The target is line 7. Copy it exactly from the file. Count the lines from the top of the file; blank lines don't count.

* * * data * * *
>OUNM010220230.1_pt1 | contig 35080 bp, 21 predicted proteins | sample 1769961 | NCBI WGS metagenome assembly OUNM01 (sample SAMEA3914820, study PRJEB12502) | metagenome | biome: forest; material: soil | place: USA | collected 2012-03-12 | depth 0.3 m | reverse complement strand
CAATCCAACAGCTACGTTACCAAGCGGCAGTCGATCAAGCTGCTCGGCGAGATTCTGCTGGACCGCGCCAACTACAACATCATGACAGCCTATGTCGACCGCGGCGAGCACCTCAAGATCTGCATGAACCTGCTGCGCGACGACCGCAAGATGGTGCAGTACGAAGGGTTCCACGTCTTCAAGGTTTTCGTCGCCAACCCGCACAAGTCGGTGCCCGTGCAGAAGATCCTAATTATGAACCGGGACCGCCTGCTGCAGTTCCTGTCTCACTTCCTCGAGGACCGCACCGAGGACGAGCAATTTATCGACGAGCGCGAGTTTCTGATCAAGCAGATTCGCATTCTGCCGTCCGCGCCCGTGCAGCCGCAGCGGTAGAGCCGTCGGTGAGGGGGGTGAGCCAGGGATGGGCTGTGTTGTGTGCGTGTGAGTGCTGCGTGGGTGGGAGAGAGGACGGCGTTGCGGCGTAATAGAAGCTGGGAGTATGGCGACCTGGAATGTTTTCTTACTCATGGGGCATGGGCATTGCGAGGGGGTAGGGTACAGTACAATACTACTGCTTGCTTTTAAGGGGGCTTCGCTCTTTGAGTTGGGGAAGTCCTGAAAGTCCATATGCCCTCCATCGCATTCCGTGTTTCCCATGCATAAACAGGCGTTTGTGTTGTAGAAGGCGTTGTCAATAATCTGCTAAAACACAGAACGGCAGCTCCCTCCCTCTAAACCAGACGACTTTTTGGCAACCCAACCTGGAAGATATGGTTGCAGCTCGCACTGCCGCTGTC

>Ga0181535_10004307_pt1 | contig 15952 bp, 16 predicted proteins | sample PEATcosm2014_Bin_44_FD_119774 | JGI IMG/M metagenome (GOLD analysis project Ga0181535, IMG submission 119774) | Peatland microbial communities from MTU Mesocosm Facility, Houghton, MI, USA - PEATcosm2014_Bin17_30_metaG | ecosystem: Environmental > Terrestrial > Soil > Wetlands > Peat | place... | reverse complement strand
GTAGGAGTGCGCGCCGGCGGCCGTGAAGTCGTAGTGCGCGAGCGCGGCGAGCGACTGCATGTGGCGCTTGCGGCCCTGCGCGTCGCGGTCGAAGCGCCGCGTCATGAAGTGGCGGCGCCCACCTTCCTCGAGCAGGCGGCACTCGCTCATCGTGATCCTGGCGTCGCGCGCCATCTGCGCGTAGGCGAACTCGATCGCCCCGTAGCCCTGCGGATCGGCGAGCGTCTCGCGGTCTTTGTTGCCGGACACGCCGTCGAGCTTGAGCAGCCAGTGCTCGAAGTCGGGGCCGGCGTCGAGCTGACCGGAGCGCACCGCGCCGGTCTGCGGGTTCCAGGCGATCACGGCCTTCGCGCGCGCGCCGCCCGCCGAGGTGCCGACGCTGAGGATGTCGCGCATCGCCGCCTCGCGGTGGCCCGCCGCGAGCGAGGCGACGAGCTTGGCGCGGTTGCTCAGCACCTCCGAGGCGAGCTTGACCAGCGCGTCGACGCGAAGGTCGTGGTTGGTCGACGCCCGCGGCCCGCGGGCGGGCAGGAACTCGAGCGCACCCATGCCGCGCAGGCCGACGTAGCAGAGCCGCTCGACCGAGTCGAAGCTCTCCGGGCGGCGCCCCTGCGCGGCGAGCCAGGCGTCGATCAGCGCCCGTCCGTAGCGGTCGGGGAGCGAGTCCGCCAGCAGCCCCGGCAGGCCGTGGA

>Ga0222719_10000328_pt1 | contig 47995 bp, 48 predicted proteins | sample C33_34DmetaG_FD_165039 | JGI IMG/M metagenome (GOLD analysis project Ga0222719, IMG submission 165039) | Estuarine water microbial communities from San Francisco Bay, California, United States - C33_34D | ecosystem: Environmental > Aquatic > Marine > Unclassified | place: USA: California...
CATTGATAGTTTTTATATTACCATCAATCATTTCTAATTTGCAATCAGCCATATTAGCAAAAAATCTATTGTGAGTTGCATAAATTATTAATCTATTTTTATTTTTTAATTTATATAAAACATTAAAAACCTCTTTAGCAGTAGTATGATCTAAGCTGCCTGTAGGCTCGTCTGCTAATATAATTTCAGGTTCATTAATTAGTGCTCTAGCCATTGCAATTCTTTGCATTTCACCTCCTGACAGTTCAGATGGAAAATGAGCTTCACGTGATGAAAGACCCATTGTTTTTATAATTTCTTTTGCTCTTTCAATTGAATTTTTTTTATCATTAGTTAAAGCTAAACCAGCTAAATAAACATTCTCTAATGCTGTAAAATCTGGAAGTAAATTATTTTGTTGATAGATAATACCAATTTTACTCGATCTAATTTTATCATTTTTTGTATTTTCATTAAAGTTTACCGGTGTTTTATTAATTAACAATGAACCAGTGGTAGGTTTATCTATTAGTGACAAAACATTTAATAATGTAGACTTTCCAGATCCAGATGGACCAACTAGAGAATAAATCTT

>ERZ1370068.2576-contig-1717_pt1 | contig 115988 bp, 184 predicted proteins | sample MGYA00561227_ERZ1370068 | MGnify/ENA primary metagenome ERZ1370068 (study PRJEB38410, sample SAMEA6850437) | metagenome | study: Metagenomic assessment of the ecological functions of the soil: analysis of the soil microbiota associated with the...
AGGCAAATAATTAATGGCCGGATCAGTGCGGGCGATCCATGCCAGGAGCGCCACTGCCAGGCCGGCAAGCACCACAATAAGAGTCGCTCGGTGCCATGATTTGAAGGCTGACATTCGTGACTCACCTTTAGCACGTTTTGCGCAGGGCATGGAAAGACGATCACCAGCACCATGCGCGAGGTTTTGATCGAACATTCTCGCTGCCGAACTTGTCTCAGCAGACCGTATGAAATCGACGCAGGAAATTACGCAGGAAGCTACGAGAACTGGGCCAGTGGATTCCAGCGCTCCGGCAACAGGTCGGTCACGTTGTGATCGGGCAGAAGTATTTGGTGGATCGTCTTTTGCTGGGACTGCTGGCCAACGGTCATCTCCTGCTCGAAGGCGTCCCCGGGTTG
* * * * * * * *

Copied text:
>ERZ1370068.2576-contig-1717_pt1 | contig 115988 bp, 184 predicted proteins | sample MGYA00561227_ERZ1370068 | MGnify/ENA primary metagenome ERZ1370068 (study PRJEB38410, sample SAMEA6850437) | metagenome | study: Metagenomic assessment of the ecological functions of the soil: analysis of the soil microbiota associated with the...